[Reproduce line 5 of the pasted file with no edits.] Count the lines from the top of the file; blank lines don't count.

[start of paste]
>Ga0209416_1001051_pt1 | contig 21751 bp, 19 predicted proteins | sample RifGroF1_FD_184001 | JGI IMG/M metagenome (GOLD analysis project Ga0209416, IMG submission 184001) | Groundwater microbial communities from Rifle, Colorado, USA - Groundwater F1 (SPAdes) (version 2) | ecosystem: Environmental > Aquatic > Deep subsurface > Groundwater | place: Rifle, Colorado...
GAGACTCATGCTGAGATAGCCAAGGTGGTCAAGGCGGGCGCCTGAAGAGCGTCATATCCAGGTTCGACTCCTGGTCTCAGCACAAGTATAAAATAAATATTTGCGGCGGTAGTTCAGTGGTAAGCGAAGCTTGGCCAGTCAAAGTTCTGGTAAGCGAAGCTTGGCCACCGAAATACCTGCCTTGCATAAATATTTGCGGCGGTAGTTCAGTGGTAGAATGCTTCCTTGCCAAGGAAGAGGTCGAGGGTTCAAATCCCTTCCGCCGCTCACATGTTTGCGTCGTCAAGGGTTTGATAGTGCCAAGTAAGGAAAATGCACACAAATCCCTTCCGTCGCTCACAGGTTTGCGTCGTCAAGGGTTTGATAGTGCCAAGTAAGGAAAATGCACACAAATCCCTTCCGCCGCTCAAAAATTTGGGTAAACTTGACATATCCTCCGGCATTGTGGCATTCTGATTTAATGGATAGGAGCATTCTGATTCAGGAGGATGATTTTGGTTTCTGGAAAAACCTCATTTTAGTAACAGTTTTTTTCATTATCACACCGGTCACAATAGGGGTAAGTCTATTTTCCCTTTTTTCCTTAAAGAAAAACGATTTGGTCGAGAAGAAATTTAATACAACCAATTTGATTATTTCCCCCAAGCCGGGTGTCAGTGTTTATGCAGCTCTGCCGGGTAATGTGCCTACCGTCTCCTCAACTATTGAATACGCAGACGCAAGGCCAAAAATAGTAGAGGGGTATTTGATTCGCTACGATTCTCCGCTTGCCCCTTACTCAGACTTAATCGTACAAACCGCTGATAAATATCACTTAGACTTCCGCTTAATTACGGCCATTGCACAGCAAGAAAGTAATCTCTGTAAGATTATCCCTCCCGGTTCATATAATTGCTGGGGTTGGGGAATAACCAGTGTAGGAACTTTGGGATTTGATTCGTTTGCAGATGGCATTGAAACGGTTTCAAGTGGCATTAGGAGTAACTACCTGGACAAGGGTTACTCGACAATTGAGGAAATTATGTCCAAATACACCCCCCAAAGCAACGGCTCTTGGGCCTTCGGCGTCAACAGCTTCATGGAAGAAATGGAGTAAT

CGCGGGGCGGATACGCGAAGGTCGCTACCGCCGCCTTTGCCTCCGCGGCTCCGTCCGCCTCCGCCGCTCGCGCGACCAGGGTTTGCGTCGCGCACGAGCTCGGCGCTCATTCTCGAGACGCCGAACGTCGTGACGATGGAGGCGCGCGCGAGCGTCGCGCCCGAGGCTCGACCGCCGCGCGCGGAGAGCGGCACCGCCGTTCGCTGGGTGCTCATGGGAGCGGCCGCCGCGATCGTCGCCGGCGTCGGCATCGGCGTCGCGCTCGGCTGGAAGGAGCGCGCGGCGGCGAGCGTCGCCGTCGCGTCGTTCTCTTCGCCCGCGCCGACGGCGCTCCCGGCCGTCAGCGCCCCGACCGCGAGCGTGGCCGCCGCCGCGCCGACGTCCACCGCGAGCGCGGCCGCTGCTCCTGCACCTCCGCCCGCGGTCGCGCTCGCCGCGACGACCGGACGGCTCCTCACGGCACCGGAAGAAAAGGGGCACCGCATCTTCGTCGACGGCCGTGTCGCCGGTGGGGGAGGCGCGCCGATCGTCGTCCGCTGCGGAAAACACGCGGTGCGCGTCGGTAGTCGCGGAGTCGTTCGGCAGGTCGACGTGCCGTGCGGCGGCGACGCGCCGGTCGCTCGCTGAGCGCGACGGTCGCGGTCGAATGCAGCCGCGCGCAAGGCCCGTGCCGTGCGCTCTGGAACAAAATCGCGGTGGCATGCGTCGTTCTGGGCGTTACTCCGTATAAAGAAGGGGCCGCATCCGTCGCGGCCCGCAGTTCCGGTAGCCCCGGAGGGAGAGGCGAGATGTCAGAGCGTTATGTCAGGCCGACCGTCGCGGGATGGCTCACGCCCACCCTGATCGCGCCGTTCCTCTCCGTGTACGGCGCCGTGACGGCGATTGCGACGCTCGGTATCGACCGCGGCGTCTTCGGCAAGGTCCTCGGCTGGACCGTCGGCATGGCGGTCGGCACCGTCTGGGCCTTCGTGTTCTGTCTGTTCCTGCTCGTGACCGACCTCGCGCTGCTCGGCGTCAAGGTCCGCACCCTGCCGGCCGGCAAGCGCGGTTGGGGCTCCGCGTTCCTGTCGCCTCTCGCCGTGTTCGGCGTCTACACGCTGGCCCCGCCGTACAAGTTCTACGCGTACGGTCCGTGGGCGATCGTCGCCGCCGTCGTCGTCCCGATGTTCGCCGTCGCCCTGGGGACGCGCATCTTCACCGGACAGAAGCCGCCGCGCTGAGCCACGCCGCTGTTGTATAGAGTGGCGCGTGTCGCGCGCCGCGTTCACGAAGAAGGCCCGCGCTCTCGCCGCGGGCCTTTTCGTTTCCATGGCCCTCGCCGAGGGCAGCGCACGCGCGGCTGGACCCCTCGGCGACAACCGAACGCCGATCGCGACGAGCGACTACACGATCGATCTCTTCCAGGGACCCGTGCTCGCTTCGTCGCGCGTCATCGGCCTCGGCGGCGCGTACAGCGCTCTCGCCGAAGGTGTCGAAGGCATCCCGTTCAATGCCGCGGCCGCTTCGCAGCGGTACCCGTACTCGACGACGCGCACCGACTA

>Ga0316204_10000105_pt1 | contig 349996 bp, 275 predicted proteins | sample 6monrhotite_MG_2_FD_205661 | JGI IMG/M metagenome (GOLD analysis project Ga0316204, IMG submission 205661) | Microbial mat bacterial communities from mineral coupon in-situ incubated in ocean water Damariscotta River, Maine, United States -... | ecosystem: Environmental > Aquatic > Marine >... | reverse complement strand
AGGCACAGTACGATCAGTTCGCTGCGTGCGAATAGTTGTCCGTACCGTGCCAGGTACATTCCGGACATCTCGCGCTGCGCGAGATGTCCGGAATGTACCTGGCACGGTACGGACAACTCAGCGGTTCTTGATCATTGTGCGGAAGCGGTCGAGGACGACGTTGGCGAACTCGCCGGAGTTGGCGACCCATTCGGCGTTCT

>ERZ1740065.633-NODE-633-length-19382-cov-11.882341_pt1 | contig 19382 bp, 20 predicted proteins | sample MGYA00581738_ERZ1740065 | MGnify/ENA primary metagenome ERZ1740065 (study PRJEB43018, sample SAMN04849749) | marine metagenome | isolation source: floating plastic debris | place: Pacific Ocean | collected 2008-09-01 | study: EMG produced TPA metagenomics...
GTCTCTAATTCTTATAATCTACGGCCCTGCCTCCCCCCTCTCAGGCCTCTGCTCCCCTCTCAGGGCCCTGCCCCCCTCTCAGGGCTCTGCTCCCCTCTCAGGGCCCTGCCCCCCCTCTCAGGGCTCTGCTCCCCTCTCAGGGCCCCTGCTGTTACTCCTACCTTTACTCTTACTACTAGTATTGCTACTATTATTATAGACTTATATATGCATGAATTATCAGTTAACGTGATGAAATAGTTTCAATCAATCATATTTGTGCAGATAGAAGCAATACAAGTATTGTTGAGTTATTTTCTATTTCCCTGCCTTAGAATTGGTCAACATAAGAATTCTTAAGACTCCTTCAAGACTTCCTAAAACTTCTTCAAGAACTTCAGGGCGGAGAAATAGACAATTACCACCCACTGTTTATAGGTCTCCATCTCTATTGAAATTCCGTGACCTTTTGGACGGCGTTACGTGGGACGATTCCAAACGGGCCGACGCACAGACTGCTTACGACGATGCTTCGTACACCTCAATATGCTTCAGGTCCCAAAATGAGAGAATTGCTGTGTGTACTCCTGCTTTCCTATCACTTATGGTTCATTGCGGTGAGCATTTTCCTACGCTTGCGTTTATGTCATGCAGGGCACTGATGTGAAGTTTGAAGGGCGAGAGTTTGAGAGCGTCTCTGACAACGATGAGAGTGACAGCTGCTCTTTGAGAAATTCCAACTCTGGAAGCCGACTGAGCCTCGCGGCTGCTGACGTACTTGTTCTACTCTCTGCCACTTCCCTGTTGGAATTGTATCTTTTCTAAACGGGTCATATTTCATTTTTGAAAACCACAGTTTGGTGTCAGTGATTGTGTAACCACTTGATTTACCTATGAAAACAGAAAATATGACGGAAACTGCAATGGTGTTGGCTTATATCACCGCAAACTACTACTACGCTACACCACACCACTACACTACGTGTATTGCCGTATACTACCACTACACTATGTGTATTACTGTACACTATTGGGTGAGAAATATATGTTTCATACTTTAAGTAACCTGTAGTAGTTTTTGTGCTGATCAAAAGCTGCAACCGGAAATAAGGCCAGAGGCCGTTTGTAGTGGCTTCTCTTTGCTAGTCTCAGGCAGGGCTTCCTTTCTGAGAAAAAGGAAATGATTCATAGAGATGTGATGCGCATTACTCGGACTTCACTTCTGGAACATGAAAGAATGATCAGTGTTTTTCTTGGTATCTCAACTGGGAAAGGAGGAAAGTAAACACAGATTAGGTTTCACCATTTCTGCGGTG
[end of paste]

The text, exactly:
AGGCACAGTACGATCAGTTCGCTGCGTGCGAATAGTTGTCCGTACCGTGCCAGGTACATTCCGGACATCTCGCGCTGCGCGAGATGTCCGGAATGTACCTGGCACGGTACGGACAACTCAGCGGTTCTTGATCATTGTGCGGAAGCGGTCGAGGACGACGTTGGCGAACTCGCCGGAGTTGGCGACCCATTCGGCGTTCT